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Where the Light Goes by Sara Barnard - Review

Wednesday, September 27, 2023

When I was at Northern YA Lit Fest in July, Sara Barnard was one of the panellists and she was as always brilliant and she was talking about this book so I bought it and got her to sign it. I picked it up a couple of weeks ago and although I found it a very hard read I also thought it was absolutely brilliant. 

You see, it is about a sixteen year old girl, Emmy, whose famous sister, Beth, takes her own life. That is a harrowing subject anyway, but this is also something I have personal experience of. My dad took his own life way back in 2008 when I was just 24. I fully believe that I lost my mind for a while afterwards in the grief, and I have certainly never been the same person since. I have spent the last fifteen years trying in small ways to destigmatise suicide and I've read with interest The Samaritans' tips on how to report suicide, and I never use the phrase "commit suicide" for instance as it's just SO bad. So I was immediately interested when Sara talked about the fact that she lost a friend to suicide a few years ago and that she is a volunteer for The Samaritans and that she had paid good attention to the media rules and had woven this into the book. She made the point that we should never know exactly how someone high profile has died which is definitely not something that the press has done in recent years and which they definitely should be ashamed of. 

I spoke to Sara briefly about this as she was signing the book and mentioned my dad and said how I feel like having police involved in a death is just adding insult to injury. It's horrible when you have to do a public inquest and your own dad is in the newspaper and stuff like that. I feel like because Beth in the book is famous, this point was really brought across to the reader because obviously there's massive press interest in her story, in her life and in her death.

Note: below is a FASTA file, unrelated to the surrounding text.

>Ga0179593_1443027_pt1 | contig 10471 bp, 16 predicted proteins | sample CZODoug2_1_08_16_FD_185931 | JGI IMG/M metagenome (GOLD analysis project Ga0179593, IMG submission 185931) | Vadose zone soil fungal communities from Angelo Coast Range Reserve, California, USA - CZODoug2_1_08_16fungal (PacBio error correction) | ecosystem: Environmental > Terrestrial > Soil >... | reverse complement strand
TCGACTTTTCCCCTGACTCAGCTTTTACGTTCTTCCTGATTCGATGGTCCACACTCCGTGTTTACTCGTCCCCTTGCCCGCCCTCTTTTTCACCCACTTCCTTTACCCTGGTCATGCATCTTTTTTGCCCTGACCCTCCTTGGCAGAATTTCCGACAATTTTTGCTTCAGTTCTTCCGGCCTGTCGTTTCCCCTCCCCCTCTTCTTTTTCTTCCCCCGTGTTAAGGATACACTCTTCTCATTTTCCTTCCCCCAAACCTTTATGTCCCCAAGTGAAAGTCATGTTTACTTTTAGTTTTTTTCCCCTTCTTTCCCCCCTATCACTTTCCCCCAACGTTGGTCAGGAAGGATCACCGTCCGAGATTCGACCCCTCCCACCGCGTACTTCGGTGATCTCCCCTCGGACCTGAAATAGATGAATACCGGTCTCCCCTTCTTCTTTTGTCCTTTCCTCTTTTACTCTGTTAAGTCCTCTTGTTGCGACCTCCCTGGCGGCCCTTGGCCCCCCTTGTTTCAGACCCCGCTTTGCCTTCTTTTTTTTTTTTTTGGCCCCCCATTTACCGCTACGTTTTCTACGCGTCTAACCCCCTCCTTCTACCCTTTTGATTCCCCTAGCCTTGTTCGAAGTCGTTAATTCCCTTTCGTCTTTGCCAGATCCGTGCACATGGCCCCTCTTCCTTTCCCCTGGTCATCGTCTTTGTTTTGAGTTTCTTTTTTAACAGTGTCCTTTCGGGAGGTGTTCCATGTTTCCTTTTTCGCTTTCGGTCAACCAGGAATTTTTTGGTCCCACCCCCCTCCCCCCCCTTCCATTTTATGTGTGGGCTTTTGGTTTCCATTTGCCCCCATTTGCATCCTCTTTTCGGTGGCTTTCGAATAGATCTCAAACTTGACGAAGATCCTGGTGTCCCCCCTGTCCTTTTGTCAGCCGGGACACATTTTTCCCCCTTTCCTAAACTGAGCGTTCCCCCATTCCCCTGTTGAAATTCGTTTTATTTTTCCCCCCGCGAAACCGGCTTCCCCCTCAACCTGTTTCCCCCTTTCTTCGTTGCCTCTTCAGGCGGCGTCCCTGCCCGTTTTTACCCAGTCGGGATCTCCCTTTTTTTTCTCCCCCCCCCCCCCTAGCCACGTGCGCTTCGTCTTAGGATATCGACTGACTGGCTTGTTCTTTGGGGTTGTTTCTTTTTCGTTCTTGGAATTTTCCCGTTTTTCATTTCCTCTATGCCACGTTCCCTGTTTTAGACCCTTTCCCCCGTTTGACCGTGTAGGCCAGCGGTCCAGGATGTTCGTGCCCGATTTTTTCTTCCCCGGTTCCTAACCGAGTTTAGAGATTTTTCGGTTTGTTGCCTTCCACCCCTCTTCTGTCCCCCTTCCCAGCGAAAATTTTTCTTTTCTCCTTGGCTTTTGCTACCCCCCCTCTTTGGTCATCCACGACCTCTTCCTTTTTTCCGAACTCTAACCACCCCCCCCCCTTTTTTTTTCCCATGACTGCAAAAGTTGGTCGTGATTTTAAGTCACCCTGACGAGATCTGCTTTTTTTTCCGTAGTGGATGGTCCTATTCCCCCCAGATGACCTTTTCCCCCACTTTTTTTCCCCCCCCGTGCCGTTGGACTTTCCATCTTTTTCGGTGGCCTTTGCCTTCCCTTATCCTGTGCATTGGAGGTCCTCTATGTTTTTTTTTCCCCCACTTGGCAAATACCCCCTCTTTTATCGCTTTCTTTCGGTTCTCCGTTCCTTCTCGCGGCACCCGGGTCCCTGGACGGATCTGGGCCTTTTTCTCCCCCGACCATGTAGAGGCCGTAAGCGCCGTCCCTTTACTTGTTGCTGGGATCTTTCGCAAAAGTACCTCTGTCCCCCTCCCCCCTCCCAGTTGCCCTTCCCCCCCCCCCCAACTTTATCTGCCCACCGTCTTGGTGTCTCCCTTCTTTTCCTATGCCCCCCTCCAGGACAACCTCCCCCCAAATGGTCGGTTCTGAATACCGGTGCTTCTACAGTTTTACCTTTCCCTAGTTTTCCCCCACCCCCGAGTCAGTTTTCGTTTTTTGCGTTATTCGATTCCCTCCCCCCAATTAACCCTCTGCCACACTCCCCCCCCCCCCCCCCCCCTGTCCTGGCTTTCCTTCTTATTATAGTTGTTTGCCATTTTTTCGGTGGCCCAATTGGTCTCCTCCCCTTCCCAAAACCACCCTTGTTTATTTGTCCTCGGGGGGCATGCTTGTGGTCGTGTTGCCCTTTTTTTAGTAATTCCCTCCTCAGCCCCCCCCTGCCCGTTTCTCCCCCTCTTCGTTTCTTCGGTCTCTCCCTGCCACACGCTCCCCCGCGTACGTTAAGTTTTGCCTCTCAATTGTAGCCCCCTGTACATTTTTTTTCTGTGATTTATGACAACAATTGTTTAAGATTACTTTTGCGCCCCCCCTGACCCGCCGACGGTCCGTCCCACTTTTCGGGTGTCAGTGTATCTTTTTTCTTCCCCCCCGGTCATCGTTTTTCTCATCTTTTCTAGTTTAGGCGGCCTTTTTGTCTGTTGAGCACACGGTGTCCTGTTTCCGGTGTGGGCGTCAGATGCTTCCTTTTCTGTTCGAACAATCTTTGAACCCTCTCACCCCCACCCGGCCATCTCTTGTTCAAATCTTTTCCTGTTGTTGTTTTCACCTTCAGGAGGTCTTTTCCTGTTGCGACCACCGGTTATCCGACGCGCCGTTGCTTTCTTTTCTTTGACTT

So Beth has been famous since she was sixteen and at the time of her death she is twenty one. She got famous on something a bit like The X Factor with her band, The Jinks, which was comprised of Beth, aka Lizzie Beck, and her best friends Jodie, Aiya, and Tam. However, she has had drug and alcohol problems and she was on the verge of leaving the band. She had been in rehab. Her and Emmy's dad, Malcolm, was one of the band's managers, so in the weeks after her death he is quite absent, doing band things. 

Emmy is sixteen and has just finished drama school, at a place called Shona Lee, but she hopes to return to it for the sixth form. She absolutely idolised her sister and she is a singer herself and wants to be famous too. But she understands that there's a difference between Lizzie Beck the pop star and Beth her sister. She knows that Beth was far from perfect, but she just can't get her head round Beth's suicide. She has a best friend, Grey, and two other girls she's really close with, but she ends up pushing them away because she just doesn't know what to say. She also pushes away her boyfriend, Scottie. 

The story is so well told, told in the ninety days following Beth's death. The times when Emmy just can't put herself together. The times she needs her mum, who hides herself away and won't talk to Emmy. The times when she needs her dad, who is still busy with the band, who Emmy thinks have betrayed Beth. The times when Emmy herself does bad or misjudged things which are the reader you TOTALLY get. As I say, I did some fucking weird things in the aftermath of my dad's death, and I was a fully grown adult who was married and had a job! Suicide is its own particular kind of pain and Sara encapsulates that beautifully. You can tell she has experience of it. 

I will also mention the writing. The book isn't told in prose, wholly. There's more prose towards the end and I think this is when Emmy begins to see the light at the end of the tunnel. At the beginning, when she's massively grieving and is just reeling from the shock, the writing is all over the place. There are just little vignettes as Emmy lurches from day to day. I think this is a brilliant way of writing grief. 

I would recommend this book a hundred percent if you think it's something you can cope with. The writing is beautiful. The story is lush - you desperately want Emmy to be okay, you want to give her a hug, and I wanted to tell her that she would survive, that she would not only survive but she would thrive, that she would be happy again, and that she would always always miss her sister, but she would always honour her memory too. If I could give this more than five out of five, I would. 

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